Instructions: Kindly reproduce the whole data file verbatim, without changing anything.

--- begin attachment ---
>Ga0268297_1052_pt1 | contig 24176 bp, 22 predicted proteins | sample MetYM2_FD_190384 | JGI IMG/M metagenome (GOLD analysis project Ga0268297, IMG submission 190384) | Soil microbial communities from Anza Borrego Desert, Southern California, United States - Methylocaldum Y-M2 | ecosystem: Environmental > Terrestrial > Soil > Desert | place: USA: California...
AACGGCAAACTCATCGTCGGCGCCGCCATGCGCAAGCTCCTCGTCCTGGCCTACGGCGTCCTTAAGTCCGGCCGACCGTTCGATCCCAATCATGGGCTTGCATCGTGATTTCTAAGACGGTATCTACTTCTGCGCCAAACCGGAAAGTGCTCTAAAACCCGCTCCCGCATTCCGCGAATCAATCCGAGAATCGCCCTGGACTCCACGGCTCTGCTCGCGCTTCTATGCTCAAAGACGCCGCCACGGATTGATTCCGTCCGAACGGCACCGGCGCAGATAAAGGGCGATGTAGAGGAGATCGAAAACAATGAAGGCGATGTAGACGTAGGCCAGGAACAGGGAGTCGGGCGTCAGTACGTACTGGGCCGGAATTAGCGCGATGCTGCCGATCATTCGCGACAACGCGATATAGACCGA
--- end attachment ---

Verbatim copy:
>Ga0268297_1052_pt1 | contig 24176 bp, 22 predicted proteins | sample MetYM2_FD_190384 | JGI IMG/M metagenome (GOLD analysis project Ga0268297, IMG submission 190384) | Soil microbial communities from Anza Borrego Desert, Southern California, United States - Methylocaldum Y-M2 | ecosystem: Environmental > Terrestrial > Soil > Desert | place: USA: California...
AACGGCAAACTCATCGTCGGCGCCGCCATGCGCAAGCTCCTCGTCCTGGCCTACGGCGTCCTTAAGTCCGGCCGACCGTTCGATCCCAATCATGGGCTTGCATCGTGATTTCTAAGACGGTATCTACTTCTGCGCCAAACCGGAAAGTGCTCTAAAACCCGCTCCCGCATTCCGCGAATCAATCCGAGAATCGCCCTGGACTCCACGGCTCTGCTCGCGCTTCTATGCTCAAAGACGCCGCCACGGATTGATTCCGTCCGAACGGCACCGGCGCAGATAAAGGGCGATGTAGAGGAGATCGAAAACAATGAAGGCGATGTAGACGTAGGCCAGGAACAGGGAGTCGGGCGTCAGTACGTACTGGGCCGGAATTAGCGCGATGCTGCCGATCATTCGCGACAACGCGATATAGACCGA